The bank, headquartered in the canton of Ticino, BSI employed myriad schemes to facilitate tax evasion, such as creating false-front corporations and trusts to hide money.
BSI had more than 3,000 active accounts secretly tied to US taxpayers after 2008, many of which it knew were not disclosed to US authorities, the justice department said.
Under a two-year deferred prosecution agreement, BSI agreed to make a complete disclosure of cross-border activities, assist prosecutors with all investigations related to the case and ensure that all new accounts will be declared to the US.
BSI came forward to US prosecutors under a 2013 program started by the justice department's tax division to encourage banks to self-disclose violations.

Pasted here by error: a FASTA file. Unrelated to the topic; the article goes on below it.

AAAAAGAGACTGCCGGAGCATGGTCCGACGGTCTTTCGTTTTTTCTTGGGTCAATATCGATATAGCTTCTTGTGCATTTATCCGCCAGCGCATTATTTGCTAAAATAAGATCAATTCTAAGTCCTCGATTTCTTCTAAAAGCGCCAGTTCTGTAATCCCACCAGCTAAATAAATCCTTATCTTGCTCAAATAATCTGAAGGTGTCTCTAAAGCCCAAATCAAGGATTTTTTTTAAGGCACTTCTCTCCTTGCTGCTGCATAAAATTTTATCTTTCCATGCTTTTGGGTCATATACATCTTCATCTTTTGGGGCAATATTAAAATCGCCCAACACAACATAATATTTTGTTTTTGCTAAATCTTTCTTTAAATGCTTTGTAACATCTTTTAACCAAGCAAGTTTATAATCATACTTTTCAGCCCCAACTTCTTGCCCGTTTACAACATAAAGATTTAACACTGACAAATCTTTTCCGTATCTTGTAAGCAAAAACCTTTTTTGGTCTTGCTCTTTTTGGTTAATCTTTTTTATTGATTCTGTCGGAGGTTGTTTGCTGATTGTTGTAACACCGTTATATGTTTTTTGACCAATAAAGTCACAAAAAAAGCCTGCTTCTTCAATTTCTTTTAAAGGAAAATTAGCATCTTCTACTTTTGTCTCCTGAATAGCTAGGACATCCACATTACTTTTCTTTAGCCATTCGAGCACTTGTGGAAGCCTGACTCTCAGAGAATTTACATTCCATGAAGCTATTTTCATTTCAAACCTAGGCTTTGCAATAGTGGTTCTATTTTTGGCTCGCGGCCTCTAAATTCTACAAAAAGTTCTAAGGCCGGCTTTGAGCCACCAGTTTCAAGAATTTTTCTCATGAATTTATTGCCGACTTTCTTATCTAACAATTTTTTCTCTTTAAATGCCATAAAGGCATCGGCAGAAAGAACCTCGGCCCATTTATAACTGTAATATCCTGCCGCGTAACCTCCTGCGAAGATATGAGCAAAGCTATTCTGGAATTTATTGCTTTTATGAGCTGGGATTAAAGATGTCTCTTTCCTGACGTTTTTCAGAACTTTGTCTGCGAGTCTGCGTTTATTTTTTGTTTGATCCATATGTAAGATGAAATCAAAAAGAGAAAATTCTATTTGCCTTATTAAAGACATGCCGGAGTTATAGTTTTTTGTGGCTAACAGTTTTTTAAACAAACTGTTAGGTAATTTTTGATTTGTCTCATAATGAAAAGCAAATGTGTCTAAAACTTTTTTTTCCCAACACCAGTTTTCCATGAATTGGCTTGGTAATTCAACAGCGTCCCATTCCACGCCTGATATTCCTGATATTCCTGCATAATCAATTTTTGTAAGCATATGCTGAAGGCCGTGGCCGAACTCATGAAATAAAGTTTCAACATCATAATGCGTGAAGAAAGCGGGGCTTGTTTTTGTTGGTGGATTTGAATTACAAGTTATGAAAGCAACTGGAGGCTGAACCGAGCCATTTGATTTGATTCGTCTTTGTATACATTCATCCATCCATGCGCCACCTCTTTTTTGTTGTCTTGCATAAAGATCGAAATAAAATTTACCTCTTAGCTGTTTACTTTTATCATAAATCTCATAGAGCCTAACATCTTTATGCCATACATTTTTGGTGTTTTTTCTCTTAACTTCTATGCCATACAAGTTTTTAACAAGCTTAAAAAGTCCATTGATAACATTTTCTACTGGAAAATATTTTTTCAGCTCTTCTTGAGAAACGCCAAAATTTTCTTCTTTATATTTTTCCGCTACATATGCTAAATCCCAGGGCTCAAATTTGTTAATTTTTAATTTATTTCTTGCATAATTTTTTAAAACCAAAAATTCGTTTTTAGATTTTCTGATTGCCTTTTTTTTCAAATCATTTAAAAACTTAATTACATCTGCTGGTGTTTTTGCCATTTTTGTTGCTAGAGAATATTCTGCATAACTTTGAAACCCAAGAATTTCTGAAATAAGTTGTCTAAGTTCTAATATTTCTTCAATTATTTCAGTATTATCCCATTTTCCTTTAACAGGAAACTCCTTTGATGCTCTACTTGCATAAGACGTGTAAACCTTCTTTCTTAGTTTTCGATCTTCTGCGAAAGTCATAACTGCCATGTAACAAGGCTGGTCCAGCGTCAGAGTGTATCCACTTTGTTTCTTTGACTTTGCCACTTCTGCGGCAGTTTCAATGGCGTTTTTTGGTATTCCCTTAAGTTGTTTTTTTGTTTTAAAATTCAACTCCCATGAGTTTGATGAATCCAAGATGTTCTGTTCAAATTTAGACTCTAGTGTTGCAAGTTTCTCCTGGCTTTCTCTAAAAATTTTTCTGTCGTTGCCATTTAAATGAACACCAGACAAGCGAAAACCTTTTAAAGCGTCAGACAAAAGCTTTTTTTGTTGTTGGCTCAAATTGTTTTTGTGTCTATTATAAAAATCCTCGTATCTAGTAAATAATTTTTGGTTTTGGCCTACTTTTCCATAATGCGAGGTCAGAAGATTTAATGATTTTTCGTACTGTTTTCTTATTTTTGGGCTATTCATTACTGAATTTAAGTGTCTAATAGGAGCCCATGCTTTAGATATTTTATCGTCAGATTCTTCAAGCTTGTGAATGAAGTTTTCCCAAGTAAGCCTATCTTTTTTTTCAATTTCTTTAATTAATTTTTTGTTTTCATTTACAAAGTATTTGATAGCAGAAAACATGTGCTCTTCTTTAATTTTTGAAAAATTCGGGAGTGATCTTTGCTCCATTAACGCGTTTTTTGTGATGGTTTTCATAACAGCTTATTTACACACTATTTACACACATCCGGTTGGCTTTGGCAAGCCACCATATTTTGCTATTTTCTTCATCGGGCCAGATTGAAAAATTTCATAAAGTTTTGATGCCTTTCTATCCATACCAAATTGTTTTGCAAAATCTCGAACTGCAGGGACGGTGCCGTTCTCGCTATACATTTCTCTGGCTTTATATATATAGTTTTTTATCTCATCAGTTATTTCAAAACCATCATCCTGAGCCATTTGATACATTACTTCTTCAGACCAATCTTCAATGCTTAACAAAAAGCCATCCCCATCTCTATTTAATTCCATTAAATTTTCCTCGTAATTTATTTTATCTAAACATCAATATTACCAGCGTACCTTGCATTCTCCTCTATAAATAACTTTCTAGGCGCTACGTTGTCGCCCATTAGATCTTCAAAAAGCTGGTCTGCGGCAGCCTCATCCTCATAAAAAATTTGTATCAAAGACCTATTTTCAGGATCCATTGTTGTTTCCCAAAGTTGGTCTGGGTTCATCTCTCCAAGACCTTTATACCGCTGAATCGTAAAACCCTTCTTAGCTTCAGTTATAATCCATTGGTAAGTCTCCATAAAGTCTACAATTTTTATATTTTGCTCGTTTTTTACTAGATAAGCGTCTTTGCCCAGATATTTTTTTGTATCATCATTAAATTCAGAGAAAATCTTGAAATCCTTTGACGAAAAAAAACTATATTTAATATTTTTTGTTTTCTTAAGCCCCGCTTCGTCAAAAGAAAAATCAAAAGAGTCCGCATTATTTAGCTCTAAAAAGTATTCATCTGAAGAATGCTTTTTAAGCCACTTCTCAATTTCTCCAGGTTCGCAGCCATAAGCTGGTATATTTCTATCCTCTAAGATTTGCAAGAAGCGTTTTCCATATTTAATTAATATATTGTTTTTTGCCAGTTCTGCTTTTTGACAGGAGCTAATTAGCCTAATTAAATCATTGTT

The department expects similar agreements in the "near future", said assistant attorney general Caroline Ciraolo.
"The program offers a unique opportunity for Swiss banks to come forward voluntarily, admit to criminal conduct, pay an appropriate penalty, and assist the department in its investigations of other financial institutions, US account holders, and individuals who facilitated and profited from the concealment of foreign accounts by US taxpayers," Ciraolo said.
More than a dozen Swiss banks that were already under criminal investigation were excluded from the initiative, called the "Swiss Bank Program."
That included Credit Suisse, which was fined $2.6 billion last year for helping Americans hide money offshore to avoid taxes.
As part of the settlement, Credit Suisse admitted guilt on a felony charge.
The initiative has also netted more than $7 billion to the US Treasury from individual taxpayers seeking to get into compliance.